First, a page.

Ghazal for a Dead Poet
How many poems have gone unwritten since you left?
The star-burnt sky drifts west, but at this hour what constellations are left?
I turn my head. My palms slip, of their own accord, together
The way hands might in prayer, the right to the left.
If only the right hand is used for eating, for touching,
How lonely the hand we call the left.
Last night I sat before a book, turning the pages
Backwards, trying to undo time, reading right to left.
And I could hear your voice speaking, without weight,
Touching the words lightly, first with the right hand, then the left.
George, you already know the answer to the question you won’t ask.
The clock’s hands move right, abandoning the past. Words are all that’s left.
It’s my third cup of coffee, on Saturday.
It’s not that I’m tired, not on Saturday.
In the cup, hot milk swirls till dark,
The way we used to walk at twilight on Saturday.
I drink coffee and sit remembering the tight
Weave of your fingers with mine on Saturday.
Sometimes it’s hard to separate desire from affection,
And hard to know which you want on Saturday.
I admit it, I’m a bad Jew. I don’t pine for Jerusalem, recite
The blessings, or walk to shul in a white shirt on Saturday.
I have my own way of celebrating the Sabbath now: over coffee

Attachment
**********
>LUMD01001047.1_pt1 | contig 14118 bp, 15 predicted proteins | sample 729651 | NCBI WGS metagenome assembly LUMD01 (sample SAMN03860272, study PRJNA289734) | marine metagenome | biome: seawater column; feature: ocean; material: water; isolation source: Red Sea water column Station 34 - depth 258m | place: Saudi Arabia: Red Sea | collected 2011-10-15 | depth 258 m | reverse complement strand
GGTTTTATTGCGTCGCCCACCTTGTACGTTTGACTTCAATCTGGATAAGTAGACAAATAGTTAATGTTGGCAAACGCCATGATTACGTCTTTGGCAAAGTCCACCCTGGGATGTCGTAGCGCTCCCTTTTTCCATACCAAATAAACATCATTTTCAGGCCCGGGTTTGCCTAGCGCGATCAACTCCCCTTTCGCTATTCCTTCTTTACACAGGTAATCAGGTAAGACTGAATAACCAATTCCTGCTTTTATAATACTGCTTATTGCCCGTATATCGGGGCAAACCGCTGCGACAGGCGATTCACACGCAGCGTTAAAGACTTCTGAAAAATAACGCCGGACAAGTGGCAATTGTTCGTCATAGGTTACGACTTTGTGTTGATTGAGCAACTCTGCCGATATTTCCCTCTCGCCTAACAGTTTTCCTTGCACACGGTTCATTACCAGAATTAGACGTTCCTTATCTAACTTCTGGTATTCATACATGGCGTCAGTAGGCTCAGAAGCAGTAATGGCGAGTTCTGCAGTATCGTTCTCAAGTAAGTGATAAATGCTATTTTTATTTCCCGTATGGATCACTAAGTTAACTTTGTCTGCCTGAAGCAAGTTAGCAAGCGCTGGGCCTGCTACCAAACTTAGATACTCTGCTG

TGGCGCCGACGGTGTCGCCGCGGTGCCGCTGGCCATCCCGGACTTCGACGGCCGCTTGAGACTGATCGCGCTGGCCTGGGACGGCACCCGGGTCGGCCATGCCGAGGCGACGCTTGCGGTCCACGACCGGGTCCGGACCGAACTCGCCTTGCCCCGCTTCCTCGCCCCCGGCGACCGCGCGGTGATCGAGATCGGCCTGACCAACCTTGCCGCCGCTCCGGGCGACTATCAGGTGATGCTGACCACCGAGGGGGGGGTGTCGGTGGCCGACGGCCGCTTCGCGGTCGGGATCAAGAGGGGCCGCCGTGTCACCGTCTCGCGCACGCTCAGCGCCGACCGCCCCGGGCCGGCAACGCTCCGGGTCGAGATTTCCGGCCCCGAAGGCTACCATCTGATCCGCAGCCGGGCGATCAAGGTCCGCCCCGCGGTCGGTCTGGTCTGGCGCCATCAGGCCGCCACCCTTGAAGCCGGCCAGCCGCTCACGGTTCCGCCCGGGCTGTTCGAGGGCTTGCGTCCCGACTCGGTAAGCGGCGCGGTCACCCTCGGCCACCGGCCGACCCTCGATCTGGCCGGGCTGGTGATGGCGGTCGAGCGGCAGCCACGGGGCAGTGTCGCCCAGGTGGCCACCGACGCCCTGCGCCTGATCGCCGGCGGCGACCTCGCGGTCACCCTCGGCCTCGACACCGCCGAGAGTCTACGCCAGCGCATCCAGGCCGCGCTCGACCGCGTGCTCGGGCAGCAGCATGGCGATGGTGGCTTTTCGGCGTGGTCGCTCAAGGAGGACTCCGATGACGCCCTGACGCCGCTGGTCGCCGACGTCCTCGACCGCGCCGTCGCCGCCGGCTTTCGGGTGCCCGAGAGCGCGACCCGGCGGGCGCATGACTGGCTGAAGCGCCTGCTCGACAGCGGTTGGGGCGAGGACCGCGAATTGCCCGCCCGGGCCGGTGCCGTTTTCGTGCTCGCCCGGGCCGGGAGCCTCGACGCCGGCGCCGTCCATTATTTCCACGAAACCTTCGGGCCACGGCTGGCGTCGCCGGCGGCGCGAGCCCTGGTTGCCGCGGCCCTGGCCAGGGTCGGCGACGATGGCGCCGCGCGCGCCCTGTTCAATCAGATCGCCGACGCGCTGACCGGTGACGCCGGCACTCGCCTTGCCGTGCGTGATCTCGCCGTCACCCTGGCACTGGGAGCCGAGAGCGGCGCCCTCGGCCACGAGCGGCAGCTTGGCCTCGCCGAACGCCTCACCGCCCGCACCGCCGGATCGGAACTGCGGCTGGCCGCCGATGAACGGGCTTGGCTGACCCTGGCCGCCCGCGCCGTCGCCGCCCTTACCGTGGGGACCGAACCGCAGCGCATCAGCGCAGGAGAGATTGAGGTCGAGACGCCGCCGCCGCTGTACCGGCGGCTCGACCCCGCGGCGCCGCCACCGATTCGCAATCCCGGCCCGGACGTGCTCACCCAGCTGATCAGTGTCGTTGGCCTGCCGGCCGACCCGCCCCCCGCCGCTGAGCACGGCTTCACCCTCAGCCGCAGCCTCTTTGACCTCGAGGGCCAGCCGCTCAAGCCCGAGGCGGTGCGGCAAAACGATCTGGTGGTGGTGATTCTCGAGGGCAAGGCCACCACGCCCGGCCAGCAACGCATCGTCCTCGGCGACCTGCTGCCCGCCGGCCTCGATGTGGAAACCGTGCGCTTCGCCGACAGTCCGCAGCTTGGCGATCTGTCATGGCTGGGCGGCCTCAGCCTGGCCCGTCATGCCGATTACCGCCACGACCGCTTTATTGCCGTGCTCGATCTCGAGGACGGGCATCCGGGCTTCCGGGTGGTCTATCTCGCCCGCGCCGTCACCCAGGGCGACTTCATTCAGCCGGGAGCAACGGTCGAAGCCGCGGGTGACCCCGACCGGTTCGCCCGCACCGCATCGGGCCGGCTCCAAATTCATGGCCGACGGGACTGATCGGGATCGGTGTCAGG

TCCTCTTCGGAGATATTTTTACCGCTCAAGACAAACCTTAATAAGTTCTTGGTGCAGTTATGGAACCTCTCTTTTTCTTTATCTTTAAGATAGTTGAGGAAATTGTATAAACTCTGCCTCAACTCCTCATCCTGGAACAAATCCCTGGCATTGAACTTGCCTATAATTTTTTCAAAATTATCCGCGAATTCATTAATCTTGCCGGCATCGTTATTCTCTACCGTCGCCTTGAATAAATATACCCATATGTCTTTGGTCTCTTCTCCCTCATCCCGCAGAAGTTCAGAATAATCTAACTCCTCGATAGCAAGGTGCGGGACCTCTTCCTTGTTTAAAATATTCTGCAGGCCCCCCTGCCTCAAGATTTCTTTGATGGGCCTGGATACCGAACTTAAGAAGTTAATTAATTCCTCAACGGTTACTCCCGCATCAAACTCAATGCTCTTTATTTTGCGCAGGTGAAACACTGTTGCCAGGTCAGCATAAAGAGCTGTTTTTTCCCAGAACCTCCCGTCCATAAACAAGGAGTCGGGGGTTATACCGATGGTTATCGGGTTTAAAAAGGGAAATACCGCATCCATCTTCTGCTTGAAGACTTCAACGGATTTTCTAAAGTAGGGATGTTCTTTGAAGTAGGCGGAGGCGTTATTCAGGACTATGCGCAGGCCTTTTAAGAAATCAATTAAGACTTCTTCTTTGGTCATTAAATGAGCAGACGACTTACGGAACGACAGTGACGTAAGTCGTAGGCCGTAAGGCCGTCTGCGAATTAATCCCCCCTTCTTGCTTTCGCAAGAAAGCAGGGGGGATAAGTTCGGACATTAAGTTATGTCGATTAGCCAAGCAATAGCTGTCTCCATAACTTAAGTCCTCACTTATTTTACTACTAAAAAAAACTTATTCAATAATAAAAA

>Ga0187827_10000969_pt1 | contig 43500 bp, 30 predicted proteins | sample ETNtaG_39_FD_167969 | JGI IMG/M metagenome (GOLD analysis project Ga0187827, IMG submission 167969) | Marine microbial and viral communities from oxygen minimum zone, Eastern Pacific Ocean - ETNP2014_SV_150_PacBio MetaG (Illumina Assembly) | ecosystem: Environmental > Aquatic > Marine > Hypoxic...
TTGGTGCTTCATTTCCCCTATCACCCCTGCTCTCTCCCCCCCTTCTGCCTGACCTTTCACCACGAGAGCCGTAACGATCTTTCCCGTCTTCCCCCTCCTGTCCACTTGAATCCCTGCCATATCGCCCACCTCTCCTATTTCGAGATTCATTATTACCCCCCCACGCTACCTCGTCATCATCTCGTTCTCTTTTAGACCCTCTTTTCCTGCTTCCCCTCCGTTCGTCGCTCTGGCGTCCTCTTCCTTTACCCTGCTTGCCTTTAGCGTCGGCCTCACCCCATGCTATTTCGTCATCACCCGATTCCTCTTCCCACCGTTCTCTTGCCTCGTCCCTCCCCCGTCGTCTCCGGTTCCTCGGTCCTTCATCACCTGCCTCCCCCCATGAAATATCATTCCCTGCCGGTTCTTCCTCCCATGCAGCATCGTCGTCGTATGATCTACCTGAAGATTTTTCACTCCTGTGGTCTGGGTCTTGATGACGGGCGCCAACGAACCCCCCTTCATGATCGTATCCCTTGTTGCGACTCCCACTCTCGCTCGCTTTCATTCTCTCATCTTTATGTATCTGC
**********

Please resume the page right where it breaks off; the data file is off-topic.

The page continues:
In the shade, remembering your face full of desire on Saturday.
Hafiz was dragged to the Mongol Tamerlane
Certain that he’d be killed for Tamerlane
Destroyed whole cities then stacked the bodies
As bricks for walls, unmerciful Tamerlane.
Hafiz had written a couplet that offended.
He’d trade the home cities of Tamerlane
For the black mole on one beloved’s cheek.
Perhaps the mole offended Tamerlane.
Faced with his death, Hafiz cracked a joke
Turning the cruel lips of Tamerlane
To something like a smile: “Bad trades like that
Are why I’ve remained poor, O Tamerlane.”
But for a poet to survive requires
More than the wit to please a Tamerlane.
Caesar Augustus didn’t find Ovid funny
And was, perhaps, crueler than Tamerlane.
Mandelstam lacked the opportunity
To quip with Stalin as Hafiz did Tamerlane
And died in transit to Siberia.
How random are our deaths, O Tamerlane.
Even for Bodies Asleep
Even for bodies asleep, there is usually a clock
On the night table—or in bed, their arms the hands of a clock.
At midnight, one hand disappears underneath another
And touches, intimately, the face of the clock.
Each hour the hands move toward their embrace,
Short lived for us, but who knows for a clock?
It has moods, certainly, but holds them inside, not like
The bells, chimes, and dumb show of a medieval clock?
I wake while it’s still dark and put my ear against your back,
And I know your heartbeat, steadier than mine, is also a clock.
You stir in sleep, somewhere between here and where
I can’t reach you. Neither past nor future are shown on a clock.
George Franklin continues to try to pack in everything he can, including practicing law on Miami Beach, teaching poetry in Florida prisons, teaching yoga when his friends need a sub, and even writing ghazals. His poetry has previously appeared in The Ghazal Page, Salamander, The Threepenny Review, Verse, Vending Machine Press, and Matter, and his criticism in ELH.